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Author's profile photo Vicenç Xavier Lozano

ABAP Units by -wrong- example


  • English is not my mother language (is not even a far long time ago lost aunt language), and I learned it just with the goal to be able to communicate, so, my apologies for all the atrocities you will find here
  • there’s a saying in my land that says something like “you can learn from a bad example”, here comes one.
  • no animals (except me) have been harmed during the building of the software exposed
  • the pieces of code in this blog entry are invented, not tested (pun intended) and not designed to work, so do NOT use them, nor take them as a good way to do things.


This piece of cr… information has been possible by my own effort and I want to thanks me first. I deserve kuddos and a raise, but I will be happy with just a bit of ice cream (cookies and cream preferred).

The idea of writing this blog entry is mine too, but has been inspired by the titanical effort of Enno Wulff, who even has created a Git for examples about ABAP Units (I will not use it because I’m a lazy person who hates Git).

Matthew Billingham, as the guy who thinks TDD are worth the effort (as I do, but I hate the word “effort”) and has been an inspiration for me since I met him in the 2012 World Championship of Mornington’s Crescent (that I won, of course, thanks to the Richard Harper’s Tuly gambit).

Haul Pardy, who wrote books, one with a rocket in the cover (that I bought), and has give me some hints about the work (I hate the word “work” too) I’m exposing here. He must know a lot about ABAP and coding the proper way, because he has a hat.

And every one who contributed to this discussion in the Coffe Corner about Unit tests. I will not mention all of them because you will think I’m trying to write a book or something (in fact, I lost completely the notion of time while writing this… thing I don’t remember what was about), specially Michelle Crapo because she liked the club, and Jelena Perfiljeva, who has no time to learn TDD, but will do when able, I’m sure of it.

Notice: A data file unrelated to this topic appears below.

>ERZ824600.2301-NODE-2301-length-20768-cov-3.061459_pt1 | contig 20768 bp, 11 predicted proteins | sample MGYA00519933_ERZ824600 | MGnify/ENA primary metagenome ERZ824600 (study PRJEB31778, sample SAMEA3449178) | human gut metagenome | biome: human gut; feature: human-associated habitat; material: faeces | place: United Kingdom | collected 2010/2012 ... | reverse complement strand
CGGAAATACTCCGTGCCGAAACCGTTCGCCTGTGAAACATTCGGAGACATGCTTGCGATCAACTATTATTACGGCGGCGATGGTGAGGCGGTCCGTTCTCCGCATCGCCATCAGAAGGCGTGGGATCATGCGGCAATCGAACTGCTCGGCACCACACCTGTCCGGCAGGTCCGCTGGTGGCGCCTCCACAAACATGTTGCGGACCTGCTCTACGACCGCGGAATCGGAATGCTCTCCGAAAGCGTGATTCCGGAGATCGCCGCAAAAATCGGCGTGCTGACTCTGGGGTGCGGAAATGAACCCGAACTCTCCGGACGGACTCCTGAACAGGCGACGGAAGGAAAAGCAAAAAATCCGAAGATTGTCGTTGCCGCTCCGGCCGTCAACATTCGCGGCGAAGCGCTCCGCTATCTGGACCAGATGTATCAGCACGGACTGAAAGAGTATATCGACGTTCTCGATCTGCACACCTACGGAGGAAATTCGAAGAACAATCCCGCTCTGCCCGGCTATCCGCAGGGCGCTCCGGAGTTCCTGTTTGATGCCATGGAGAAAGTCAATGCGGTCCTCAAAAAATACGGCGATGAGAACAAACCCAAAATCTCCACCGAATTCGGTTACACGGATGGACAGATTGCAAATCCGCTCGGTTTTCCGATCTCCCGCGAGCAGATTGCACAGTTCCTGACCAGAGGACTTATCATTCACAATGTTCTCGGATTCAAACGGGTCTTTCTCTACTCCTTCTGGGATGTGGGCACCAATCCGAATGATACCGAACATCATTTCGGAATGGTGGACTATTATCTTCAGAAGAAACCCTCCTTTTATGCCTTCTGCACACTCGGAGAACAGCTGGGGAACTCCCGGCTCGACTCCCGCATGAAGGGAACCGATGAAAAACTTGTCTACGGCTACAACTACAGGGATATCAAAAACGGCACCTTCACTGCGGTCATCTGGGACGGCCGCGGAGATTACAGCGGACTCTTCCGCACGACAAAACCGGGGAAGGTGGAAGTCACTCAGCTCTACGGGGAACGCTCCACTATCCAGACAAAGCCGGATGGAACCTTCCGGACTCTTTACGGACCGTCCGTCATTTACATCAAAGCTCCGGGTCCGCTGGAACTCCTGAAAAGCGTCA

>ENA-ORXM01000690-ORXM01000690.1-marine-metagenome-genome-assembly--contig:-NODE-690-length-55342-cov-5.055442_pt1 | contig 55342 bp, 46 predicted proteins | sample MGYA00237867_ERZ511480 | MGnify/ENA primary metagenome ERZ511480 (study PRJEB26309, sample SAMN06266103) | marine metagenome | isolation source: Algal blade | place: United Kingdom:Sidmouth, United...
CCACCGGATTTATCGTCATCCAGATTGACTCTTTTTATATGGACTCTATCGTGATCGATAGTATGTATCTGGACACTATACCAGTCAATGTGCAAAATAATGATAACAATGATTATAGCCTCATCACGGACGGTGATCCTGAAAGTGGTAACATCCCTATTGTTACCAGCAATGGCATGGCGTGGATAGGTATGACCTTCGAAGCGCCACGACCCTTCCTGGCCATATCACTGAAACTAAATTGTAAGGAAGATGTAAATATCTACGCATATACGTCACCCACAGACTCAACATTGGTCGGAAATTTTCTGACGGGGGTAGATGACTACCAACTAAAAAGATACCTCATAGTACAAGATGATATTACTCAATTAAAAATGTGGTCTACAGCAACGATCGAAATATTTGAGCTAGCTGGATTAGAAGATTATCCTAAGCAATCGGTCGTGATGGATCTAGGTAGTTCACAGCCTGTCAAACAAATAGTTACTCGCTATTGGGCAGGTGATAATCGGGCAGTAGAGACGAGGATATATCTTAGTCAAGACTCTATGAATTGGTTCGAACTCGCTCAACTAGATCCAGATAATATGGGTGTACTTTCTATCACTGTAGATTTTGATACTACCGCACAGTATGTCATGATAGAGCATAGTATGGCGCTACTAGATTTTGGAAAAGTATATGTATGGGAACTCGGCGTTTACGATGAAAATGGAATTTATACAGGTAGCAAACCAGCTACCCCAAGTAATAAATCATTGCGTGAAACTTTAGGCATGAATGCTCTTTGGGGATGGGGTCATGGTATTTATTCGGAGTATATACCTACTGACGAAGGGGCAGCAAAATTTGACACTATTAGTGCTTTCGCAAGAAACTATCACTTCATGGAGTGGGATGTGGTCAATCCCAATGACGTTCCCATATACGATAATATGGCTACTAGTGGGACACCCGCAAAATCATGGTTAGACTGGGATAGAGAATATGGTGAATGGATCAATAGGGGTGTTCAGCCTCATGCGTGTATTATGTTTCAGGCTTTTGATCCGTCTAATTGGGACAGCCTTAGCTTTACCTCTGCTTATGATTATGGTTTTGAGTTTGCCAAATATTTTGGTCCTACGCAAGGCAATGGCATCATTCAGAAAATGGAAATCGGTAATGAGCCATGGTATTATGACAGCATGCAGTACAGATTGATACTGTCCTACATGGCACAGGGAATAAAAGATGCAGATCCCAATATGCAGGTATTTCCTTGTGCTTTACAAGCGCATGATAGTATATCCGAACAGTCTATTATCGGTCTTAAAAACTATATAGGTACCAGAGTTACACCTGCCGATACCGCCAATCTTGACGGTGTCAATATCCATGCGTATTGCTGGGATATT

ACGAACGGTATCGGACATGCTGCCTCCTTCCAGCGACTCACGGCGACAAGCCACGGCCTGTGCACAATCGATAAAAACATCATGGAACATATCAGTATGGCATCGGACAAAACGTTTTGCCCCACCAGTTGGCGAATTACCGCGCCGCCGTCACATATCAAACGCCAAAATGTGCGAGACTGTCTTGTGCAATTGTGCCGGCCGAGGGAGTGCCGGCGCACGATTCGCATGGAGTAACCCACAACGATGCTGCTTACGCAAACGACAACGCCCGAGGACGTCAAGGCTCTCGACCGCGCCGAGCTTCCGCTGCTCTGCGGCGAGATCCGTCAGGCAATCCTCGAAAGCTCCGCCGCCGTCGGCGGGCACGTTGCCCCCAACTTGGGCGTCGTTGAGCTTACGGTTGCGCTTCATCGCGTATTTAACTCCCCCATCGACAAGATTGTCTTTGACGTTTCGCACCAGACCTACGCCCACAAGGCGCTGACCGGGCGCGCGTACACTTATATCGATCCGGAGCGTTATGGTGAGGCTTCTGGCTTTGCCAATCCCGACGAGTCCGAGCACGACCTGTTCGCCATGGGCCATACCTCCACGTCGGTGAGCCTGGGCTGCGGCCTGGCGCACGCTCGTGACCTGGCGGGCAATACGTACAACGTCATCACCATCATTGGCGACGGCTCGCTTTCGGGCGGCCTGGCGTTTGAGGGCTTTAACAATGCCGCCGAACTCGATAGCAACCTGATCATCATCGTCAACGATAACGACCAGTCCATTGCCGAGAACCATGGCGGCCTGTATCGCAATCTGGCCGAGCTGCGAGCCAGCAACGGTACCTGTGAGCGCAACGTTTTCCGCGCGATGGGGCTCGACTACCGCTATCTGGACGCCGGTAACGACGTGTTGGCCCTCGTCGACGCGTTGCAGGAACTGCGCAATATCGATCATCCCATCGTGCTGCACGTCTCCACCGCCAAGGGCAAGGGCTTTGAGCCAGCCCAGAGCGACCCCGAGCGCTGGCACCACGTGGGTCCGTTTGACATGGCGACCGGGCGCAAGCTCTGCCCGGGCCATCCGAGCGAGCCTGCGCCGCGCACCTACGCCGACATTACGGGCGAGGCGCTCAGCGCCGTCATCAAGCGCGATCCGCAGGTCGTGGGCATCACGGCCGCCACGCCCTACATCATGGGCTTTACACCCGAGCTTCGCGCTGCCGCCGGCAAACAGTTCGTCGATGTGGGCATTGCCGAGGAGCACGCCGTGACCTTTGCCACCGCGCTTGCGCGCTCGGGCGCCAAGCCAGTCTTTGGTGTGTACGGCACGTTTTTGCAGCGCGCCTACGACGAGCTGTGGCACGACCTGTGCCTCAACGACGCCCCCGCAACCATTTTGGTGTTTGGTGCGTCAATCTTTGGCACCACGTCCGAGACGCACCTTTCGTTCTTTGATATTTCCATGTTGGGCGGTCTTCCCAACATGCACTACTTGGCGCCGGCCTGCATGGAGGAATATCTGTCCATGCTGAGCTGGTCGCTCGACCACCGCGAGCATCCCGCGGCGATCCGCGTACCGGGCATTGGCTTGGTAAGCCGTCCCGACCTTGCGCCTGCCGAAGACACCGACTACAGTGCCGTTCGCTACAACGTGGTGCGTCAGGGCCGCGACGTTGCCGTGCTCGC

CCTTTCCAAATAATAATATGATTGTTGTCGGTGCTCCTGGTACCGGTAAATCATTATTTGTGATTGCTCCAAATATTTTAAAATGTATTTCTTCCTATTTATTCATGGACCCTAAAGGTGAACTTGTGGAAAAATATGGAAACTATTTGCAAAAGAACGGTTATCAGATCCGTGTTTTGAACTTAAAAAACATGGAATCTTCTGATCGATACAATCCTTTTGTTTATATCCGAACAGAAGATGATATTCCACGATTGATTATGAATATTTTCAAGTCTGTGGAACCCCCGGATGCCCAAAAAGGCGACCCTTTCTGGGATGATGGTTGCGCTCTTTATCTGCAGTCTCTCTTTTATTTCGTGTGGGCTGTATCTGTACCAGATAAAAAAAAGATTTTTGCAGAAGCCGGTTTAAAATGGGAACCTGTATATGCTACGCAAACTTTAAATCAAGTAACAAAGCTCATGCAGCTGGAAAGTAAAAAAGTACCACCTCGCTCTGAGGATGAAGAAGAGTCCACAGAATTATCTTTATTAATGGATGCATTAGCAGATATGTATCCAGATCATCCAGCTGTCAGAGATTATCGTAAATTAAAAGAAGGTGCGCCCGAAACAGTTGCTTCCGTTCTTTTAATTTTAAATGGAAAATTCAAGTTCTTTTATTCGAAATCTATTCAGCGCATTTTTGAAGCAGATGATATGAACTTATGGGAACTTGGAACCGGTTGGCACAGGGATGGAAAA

This is the story of a journey. More than that, it’s the tale of a brave hero who embarks in an epic time travel. It begins in the early 80’s where only the music was a good thing, and ends… well, it’s about you to find it or not by completing this read.

It’s about self knowledgement, self awareness, self consciousness and selfness selfishness (and a bit about the Loch Ness, I want to visit some day).

In the eighties we had ABAP. And in the eighties we had R3 and some things called EXITs (as the current enhancements, but easier to find, use and abuse.

And some people decided the 80’s were fine enough to not move to the XXIst Century, and kept developing things the same way for 40 years.

This is the story about a not-so-young hero who tried to change that.


This is an include used to enhance some sales delivery transactions (not sure which ones). The enhancement works this way:

in the standard SAP code, there are calls to FORMs in this include in some points of the process, each one intended to allow the coder to mess with the data processed by those transactions.

This process is intended precisely to allow ABAPousaurus (more on them some other day) to fill those forms with a thousands of lines of code, with unlimited IF…ELSE nested blocks and dark, obscure code because yes, we hate you, future dude who will stole our job.

So, when someone asks you to add a single, little, tiny modification in the quotation-to-offer process, you must waste few days of your live trying to understand where your modification will fit, how to add it without breaking that toothstick Eiffel Tower that supports a two liters nitroglyceryine bottle.

Then you realize you cannot do it.

Encapsulation, OOP and the mole’s mother